Sex after cancer

Is your partner interested in sex?

Could menopause be the problem?

If you’ve had treatment for prostate cancer, you probably know it can be hard to get hard (or stay hard).

Assuming that you want to have sex, what do you do if your partner isn’t interested? If your partner is female, perhaps her reluctance has something to do with menopause (or perimenopause).

My wife, Fiona, has gone through menopause. You may have watched her interview with Victoria Cullen about sex after prostate cancer. Anyway, she has just finished reading a new book about menopause which she really loved. I’ve included Fiona’s book review below.

Me & My Menopausal Vagina
By Jane Lewis (PAL Books)

What a wonderful book!  Thank goodness for Jane Lewis girding her menopausal loins and writing such an enlightening expose about vaginal atrophy.

Why do we need this book?  Everyone probably knows about the hot flushes and the dry vagina, right?  Well, it’s not until you actually reach “the change” yourself that you discover the not-so-lovely truth.  Slathering on some extra lubricant before sex just won’t necessarily cut the mustard.

Facing sex after your partner has been treated for prostate cancer can be challenging to start with.  Add menopause (or perimenopause, the start of the whole journey) to your existing challenges and sex gets a whole lot trickier.

Vaginal atrophy – ouch

I bought this book because I now suffer from vaginal atrophy (VA) and that causes me pain when I have sex with my husband.  Even when I use a lot of lubricant and he is very gentle, my vagina struggles to open as it used to.  It hurts and I really want to fix the problem – we both want to keep having penetrative sex.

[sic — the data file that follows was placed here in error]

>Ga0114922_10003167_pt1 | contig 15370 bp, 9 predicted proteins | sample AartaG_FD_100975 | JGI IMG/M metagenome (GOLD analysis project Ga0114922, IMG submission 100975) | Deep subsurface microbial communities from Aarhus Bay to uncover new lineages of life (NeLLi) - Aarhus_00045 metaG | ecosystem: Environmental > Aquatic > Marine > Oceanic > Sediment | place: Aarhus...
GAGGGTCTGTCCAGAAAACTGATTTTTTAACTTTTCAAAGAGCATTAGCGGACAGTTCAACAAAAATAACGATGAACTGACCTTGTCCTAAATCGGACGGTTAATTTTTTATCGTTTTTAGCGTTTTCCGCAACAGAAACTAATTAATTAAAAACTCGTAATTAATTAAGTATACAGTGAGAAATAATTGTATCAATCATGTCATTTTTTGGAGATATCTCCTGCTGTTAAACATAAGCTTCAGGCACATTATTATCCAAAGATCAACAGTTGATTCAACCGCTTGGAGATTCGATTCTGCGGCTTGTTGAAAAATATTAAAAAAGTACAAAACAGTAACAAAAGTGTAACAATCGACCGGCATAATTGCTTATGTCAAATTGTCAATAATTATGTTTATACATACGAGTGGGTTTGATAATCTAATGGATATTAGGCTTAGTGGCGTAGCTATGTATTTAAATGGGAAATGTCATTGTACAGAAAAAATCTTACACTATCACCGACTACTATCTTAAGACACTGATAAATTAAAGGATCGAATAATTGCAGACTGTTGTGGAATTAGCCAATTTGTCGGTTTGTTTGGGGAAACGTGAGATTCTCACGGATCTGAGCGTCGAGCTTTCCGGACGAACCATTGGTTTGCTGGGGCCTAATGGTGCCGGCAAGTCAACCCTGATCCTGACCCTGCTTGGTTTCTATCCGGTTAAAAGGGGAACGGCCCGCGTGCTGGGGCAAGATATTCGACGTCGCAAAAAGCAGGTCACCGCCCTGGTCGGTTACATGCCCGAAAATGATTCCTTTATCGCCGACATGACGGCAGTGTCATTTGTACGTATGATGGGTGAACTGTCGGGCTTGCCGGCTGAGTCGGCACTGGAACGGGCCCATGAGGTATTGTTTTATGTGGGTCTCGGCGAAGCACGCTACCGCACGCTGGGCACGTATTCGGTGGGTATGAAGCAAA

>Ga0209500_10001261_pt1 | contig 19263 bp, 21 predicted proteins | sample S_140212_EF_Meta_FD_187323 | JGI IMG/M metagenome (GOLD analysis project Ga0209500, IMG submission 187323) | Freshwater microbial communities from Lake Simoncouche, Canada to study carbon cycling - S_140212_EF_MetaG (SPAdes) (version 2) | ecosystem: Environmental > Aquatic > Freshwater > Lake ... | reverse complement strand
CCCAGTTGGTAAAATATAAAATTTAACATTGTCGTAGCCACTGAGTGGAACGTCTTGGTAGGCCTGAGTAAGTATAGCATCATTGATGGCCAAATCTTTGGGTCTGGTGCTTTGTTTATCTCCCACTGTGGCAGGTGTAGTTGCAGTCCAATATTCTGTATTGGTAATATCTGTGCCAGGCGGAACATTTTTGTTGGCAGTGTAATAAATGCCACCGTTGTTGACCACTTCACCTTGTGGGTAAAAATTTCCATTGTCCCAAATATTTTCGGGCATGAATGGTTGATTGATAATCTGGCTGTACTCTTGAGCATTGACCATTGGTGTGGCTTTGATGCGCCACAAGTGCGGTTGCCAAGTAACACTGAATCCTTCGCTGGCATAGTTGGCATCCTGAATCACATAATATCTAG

Jane’s book is really funny (yes, really) and has some great illustrations.  Best of all, Jane is really frank, honest and she has been there.  Nothing beats information from someone who has actually experienced their subject first-hand.  The book is like a user manual for women and covers everything from basic anatomy to laser treatments, moisturisers, physiotherapists and HRT.

This book is easy to read and gives lots of helpful advice.  Naturally, one size never fits all, so Jane’s suggestions offer avenues to explore.

I recommend this book to all women and many men.  Reading about the effects of menopause may help some couples to understand why their sex life has gone off the boil.

You can purchase Me & My Menopausal Vagina from the Pelvic Floor Exercise website for AU$24, which is where I bought my copy.

Alternatively, the book is available (in paperback or as a Kindle edition) from Amazon.

If you’d like to find out more about the book and the author, check out Jane’s website.

Man and woman embracing with happy smiles

What about my partner?

How do partners experience sex and intimacy after prostate cancer treatment?

Following surgical removal of the prostate gland, men and their partners experience a “new normal”.  Firstly, they need to deal with urinary incontinence, which can last from a short period of time to a considerably longer period of time (how long is a piece of string?).  Anyone want to see a photo of me in my big undies? (JOKE)

The next major journey of mutual discovery involves sex.  Intimacy and sex change after a man undergoes a prostatectomy.  Gone are the days of reliable erections on-demand!  Also gone is the semen – from now on, any orgasms will be a dry affair.

So far, so straightforward.  I have already discussed in several past posts (and in my book) how prostate cancer treatment can affect a man, on all levels.  It is not so common, however, to hear from a partner about their experience of a relationship post-treatment.

Last night, Victoria Cullen ran a live webinar featuring my own wife, Fiona.  In that webinar, which lasted for only 30 minutes, Victoria gave Fiona the opportunity to talk about the challenges she faced since 2011 when we “lost my prostate, mate”.

Man and woman embracing with happy smiles
Image courtesy of Justin Leijon

Life before prostate cancer treatment